Authority defends stance on effluent
Environment Southland has hit back at comments made by farmers about the way effluent discharge is handled by the authority.
The response follows a story in The Southland Times yesterday about a group of Southland farmers who met deputy prime minister and Clutha-Southland MP Bill English two weeks ago to discuss their concerns about the way that regional councils handled effluent discharge into waterways.
Environment Southland chief executive Rob Phillips said that last financial year, the authority laid eight farming-related prosecutions, two of which were for discharges of dairy effluent.
Among other matters were unlawful discharge from a wintering pad, allowing stock unrestricted access to a waterway and unlawfully taking gravel from a riverbed, he said.
Generally, most farmers responded quickly and responsibly to incidents, Mr Phillip said. Minor non-compliance issues rarely resulted in further action and first-time offences resulted in a prosecution only if they were serious, which was also rare, he said.
Environment Southland was working with farmers on a consultative basis about effluent discharge, he said.
"The dairy industry has praised the collaborative approach that Environment Southland used in 2009-10 to develop a plan, provisions and consent conditions for farm dairy effluent."
The authority had since arranged various workshops with farmers and other industry professionals, he said. Aerial inspections and photographs of properties were taken, but these were usually publicised in advance.
When asked if he thought farmers meeting with Mr English signalled there were problems with the way the authority handled effluent compliance, Mr Phillips said they were taking measures to help rectify the concerns of farmers.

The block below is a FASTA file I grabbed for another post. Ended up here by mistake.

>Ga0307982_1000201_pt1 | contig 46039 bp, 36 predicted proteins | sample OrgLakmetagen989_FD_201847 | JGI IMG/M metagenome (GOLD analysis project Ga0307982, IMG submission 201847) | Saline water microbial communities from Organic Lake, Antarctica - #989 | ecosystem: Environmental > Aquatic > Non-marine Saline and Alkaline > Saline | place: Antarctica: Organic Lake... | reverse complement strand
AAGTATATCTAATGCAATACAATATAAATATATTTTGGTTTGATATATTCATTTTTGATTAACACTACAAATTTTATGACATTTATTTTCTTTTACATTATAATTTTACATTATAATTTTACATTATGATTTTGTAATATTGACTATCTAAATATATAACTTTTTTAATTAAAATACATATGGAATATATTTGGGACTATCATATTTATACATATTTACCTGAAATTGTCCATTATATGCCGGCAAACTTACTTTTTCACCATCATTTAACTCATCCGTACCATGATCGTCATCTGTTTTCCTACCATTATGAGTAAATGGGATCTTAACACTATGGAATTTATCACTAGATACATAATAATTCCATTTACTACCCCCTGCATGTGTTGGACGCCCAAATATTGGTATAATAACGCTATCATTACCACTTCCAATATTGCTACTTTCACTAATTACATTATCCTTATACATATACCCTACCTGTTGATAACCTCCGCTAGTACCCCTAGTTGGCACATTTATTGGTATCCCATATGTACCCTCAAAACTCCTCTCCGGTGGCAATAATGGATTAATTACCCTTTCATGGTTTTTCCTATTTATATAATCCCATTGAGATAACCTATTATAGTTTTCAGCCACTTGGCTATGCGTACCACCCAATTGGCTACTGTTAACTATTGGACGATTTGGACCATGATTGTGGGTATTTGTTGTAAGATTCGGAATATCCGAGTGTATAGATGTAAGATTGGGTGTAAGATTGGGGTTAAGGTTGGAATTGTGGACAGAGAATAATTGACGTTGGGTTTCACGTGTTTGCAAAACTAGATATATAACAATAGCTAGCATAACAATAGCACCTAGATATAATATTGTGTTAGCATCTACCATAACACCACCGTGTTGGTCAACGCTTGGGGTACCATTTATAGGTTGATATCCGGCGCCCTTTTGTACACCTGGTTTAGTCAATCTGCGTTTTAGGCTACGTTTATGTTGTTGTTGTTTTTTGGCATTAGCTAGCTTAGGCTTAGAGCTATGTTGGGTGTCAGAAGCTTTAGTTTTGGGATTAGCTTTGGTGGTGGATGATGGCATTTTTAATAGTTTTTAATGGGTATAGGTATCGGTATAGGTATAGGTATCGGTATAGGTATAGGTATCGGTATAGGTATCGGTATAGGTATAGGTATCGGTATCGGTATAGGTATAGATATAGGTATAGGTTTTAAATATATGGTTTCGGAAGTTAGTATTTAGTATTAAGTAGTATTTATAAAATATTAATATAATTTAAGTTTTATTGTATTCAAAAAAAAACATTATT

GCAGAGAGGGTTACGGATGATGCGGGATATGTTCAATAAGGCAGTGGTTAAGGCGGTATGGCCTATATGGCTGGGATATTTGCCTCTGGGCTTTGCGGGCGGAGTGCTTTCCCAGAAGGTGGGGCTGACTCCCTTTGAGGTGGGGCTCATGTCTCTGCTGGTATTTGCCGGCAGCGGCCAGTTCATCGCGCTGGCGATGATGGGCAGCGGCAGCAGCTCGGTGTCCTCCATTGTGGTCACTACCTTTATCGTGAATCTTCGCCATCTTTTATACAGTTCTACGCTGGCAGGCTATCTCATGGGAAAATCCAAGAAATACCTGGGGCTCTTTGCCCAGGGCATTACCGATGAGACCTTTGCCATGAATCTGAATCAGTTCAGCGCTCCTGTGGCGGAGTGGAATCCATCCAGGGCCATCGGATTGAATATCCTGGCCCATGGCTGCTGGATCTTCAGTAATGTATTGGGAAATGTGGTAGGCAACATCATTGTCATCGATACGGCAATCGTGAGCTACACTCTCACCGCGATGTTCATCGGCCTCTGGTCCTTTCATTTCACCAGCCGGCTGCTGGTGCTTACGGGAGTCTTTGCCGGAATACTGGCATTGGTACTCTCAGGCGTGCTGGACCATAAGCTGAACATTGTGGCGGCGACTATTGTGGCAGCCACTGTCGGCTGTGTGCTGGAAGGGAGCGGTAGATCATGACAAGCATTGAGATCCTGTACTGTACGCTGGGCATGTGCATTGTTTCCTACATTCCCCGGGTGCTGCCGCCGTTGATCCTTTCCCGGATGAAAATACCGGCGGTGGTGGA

"I have already announced an independent legal audit of compliance processes, because the community has to have confidence that compliance action is based on sound processes that have been carried out with integrity."
Concern about water quality was not restricted to Southland, he said. Environment Southland had set goals to improve water quality, but they relied on the support of industry, local authorities and farmers.
A spokesman for Mr English said repeat offenders should be dealt with, but farmers who were making a big investment to improve effluent control and standards should be given credit for their good practice, not punished.
Mr English agreed with the farmers' grievance that other polluters were getting consents for effluent discharge from the regional council, when farmers were being forced to make substantial investment to avoid all discharges, the spokesman said. He would continue to discuss the issues with farmers and the regional council, despite having no formal role, the spokesman said.
The Southland Times